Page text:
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Incorporate Pre-Writing Exercises into Assignments


ELA: Writing ^21st Century Skills All Ages Strategy


Flexible Thinking Organization Verbal Reasoning

Incorporate Pre-Writing Exercises into Assignments

If your student has difficulty coming up with ideas for writing assignments

Teach It!

  1. Objective: Students will engage in pre-writing exercises to help them come up with ideas, think through best options, and organize their thoughts before diving into the writing.
  2. Instruction and Practice: Guide students through pre-writing activities by modeling the various approaches (on the next slide) to find what is most comfortable and effective in helping them before they begin writing.

Approaches To Pre-writing

  1. Brainstorming: Introduce a topic and have students write a list of any ideas they have, without judgment: If it pops in your head, write it down. Have students look at their paper and group similar ideas, eliminate ideas, or build on an idea.
  2. Free-writing: This is an extended form of brainstorming. Take an idea and write a few phrases or sentences about it -- whatever comes to your mind. Don't limit your creativity by judging your ideas. Ignore grammar, punctuation and vocabulary. (This technique might be best for students who start a paper and then realize they do not have enough ideas to write about.)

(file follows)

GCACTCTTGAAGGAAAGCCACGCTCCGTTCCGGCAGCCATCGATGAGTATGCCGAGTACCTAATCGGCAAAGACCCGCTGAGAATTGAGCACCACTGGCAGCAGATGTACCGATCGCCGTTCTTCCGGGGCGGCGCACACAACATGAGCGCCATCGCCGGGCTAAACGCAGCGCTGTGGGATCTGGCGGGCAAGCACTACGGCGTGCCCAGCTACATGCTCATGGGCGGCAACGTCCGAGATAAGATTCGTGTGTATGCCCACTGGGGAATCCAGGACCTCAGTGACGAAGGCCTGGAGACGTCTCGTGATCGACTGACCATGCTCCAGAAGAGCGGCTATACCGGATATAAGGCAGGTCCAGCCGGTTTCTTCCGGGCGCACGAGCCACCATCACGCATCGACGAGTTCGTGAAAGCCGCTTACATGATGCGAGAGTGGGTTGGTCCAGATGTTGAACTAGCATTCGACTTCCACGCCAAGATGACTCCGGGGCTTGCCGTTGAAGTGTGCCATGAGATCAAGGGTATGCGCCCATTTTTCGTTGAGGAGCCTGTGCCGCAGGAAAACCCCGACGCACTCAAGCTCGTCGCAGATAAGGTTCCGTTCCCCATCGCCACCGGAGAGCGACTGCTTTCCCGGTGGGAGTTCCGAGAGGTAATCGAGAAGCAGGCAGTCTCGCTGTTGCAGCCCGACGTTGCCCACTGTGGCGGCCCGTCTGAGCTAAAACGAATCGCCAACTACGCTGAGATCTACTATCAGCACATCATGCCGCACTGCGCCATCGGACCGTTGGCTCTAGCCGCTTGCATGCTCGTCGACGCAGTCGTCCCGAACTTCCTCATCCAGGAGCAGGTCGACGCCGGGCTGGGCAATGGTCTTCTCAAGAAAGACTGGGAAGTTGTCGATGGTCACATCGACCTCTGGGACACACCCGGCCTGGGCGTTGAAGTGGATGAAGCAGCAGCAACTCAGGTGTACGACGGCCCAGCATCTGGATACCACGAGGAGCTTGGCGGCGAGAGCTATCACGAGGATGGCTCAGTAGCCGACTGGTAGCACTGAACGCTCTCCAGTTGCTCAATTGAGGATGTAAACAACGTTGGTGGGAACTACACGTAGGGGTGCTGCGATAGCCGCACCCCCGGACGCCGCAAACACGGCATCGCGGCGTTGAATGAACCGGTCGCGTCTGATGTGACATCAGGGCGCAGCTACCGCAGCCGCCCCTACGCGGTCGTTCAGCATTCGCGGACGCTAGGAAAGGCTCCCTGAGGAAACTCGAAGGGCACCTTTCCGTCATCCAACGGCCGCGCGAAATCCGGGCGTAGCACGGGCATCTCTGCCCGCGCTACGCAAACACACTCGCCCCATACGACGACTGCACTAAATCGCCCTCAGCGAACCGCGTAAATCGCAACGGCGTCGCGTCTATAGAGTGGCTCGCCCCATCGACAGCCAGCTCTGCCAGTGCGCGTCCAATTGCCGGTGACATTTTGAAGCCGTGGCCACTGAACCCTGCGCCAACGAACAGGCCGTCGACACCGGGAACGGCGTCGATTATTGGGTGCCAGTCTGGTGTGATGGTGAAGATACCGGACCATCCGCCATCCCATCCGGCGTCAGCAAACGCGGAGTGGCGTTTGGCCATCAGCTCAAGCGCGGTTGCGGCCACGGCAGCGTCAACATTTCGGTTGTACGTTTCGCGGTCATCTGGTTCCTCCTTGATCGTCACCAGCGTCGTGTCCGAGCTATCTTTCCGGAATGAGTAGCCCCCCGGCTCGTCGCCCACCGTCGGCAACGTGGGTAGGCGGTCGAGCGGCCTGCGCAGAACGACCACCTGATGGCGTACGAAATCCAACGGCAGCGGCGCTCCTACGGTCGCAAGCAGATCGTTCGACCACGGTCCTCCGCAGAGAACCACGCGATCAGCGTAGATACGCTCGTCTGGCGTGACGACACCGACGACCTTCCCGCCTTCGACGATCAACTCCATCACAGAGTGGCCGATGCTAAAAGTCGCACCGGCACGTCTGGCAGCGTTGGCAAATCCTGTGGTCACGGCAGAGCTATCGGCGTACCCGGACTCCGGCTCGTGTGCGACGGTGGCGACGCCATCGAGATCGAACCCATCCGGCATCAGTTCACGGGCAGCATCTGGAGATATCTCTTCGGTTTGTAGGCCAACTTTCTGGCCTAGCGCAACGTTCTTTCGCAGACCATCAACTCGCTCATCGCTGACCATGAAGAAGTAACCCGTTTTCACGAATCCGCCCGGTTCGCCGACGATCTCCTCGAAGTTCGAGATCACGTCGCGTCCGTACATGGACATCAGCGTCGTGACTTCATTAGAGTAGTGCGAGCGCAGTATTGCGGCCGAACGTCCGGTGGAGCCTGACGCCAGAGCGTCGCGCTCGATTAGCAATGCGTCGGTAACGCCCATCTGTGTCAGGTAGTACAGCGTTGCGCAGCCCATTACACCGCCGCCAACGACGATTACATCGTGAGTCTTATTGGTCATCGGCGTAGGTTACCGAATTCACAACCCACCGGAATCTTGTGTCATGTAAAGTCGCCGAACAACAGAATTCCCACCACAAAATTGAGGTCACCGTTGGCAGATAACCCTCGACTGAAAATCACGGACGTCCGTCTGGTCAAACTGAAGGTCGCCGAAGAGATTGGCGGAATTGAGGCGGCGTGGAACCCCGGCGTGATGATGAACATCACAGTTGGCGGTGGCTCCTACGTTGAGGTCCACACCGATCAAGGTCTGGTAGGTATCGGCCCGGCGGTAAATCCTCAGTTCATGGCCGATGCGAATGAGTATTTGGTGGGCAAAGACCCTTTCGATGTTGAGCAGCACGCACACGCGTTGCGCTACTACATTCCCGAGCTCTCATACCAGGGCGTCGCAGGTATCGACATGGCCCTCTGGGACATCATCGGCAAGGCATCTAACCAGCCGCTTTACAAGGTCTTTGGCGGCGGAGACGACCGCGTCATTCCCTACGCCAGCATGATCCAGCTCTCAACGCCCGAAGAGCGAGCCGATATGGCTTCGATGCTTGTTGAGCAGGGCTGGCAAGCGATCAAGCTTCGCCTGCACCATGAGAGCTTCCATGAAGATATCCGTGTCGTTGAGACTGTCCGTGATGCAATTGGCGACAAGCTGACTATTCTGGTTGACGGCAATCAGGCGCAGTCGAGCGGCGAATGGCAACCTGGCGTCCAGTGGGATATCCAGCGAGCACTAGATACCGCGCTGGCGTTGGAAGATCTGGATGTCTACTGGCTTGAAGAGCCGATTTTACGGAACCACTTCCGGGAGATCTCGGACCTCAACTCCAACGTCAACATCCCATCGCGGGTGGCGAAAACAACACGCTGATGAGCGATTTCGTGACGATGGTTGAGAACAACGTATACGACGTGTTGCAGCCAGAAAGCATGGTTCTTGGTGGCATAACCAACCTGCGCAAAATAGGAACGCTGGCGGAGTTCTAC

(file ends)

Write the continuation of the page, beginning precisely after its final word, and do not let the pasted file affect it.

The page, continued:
3. Mind-mapping: This is a visual form of brainstorming. Put the topic in the center and then brainstorm how different ideas connect or build off of other ideas. (Mindmapping can be best for students with stronger visual reasoning skills.) Here are some mindmapping tools.
  4. Journaling: Journals are best if a student knows well in advance about a paper. Start a journal of ideas. Whenever a topic or idea pops into your head during class or homework write it down. When it is time to choose a topic you will have your ideas. (Helpful to support attention and flexible thinking.)

Why It Works (the Science Of Learning)!

As students get older they tend to restrict their thinking, often worried about what is or is not good enough. These techniques encourage students to generate ideas and make connections to what they have learned without fear of criticism or judgment.

Best-suited for students with weaker: Attention, Self-Regulation, Long-term Memory, Working Memory, Processing Speed (Source: Digital Promise Learner Variability Project)